Protocol

    1. Synthesis of SmI2 (0.1 M)

    1. Flame dry a 50 ml round bottomed flask and flush it with argon. Add a stir bar and cover the flask with septa. Weigh out samarium metal (0.2 g, 1.3 mmol) and add to flask, again flushing the flask with argon.
    2. Add 10 ml dry, thoroughly degassed tetrahydrofuran (THF) followed by iodine crystals (0.254 g, 2.0 mmol). Add an argon balloon through the septum; this keeps a positive pressure of Ar atmosphere on the reaction.
    3. Stir the solution vigorously at room temperature for over 3 hr. As SmI2 is generated the solution passes through a variety of color changes; orange followed by yellow (45 min), and green (1 hr) which eventually turns into blue.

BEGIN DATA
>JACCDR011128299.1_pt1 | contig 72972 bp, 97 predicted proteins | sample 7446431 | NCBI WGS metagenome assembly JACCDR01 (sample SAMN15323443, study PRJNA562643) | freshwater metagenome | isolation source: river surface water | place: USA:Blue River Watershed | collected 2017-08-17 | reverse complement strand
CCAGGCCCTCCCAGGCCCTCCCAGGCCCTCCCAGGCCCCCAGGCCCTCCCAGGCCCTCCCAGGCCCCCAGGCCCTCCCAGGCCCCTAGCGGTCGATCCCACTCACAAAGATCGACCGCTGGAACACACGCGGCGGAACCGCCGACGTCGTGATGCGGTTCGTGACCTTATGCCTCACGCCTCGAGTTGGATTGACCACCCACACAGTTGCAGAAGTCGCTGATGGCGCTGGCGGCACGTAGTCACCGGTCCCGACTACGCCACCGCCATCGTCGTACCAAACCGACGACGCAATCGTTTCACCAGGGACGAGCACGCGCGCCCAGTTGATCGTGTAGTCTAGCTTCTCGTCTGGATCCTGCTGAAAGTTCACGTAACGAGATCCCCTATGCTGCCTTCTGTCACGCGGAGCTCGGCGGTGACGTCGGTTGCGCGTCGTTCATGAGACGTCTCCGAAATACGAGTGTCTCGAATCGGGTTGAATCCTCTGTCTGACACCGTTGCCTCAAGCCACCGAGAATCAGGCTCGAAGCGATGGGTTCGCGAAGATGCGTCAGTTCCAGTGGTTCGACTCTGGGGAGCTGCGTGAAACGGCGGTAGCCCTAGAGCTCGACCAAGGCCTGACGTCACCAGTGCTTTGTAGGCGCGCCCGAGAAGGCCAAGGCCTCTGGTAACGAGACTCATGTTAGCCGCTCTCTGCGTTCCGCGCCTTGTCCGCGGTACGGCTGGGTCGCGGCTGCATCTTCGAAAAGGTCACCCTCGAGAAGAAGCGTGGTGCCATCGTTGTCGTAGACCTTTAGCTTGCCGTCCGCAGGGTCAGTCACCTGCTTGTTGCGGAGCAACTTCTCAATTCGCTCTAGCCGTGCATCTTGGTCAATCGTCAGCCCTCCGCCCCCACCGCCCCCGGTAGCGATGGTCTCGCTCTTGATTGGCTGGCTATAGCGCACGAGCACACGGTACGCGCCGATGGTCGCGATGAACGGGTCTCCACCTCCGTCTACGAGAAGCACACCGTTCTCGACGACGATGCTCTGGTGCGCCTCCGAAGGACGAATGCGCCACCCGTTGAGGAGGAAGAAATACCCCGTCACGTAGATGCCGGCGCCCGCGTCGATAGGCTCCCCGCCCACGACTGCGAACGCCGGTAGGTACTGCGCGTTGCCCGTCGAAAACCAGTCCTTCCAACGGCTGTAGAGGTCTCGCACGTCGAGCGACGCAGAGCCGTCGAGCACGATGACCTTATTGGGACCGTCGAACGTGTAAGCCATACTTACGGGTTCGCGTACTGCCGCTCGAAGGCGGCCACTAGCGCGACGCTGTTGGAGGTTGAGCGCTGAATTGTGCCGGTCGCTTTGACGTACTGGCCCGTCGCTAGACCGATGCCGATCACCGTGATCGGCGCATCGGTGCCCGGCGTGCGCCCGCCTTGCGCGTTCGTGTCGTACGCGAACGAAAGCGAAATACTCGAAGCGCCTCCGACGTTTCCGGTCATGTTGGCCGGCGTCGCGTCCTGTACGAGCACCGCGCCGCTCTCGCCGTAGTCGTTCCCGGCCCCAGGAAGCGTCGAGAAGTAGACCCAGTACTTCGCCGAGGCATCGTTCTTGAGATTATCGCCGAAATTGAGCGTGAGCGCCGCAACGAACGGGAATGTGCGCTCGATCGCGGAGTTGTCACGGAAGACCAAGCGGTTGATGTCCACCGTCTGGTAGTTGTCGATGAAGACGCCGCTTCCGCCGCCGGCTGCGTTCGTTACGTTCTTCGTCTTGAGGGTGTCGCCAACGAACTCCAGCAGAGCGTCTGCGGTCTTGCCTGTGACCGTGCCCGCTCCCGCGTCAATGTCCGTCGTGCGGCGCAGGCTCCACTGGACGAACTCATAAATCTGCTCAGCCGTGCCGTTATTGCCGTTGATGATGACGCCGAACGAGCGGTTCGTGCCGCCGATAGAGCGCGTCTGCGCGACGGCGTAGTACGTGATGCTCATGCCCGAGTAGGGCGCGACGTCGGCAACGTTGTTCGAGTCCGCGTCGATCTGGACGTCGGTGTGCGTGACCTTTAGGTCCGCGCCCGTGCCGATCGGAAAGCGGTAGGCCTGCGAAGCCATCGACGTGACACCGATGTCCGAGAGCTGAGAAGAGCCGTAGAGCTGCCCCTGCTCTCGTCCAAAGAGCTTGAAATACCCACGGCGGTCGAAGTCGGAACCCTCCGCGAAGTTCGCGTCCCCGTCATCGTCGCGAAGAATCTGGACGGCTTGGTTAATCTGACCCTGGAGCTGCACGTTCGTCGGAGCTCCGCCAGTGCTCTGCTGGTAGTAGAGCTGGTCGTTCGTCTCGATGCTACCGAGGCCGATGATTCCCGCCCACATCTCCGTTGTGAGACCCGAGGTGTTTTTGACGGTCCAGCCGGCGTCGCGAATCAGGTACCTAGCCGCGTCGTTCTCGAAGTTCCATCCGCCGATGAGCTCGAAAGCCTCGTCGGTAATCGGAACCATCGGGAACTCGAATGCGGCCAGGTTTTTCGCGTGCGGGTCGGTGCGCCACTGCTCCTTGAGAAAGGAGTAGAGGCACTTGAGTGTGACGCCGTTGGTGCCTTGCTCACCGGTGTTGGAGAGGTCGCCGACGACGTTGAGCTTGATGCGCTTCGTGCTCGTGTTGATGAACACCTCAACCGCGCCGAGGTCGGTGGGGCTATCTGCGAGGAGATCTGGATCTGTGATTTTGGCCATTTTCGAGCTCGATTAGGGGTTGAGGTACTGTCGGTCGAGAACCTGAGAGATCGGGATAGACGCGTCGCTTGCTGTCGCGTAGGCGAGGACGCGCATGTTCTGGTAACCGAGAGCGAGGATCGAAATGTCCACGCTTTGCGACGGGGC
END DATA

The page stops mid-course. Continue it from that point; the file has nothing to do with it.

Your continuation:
4. The final navy blue color is indication that singly ionized samarium has formed. In order to ensure full conversion, stir the solution for at least 3 hr before using SmI2 in synthesis.

    2. Samarium Barbier Reaction-hexamethylphosphoramide (HMPA) Addition

    1. To make the SmI2-HMPA complex, take the freshly prepared SmI2 under argon (10 ml, 0.1 M, 1.0 mmol) and add 1.75 ml of HMPA (10 equiv., 10 mmol) through a syringe, dropwise, under argon. A deep purple color forms.
    2. Separately in a clean, dry vial under argon, add iodododecane (0.45 mmol, 110 μl), 3-pentanone (0.45 mmol, 48 μl) and 2 ml of dried THF.
    3. Add the substrate solution mixture dropwise to the SmI2/HMPA complex.
    4. Within 5 min of stirring, the purple color will start to look cloudy, indicating the end of the reaction.
    5. After the reaction is complete, expose the solution to air to quench it; upon stirring the color further changes to yellow.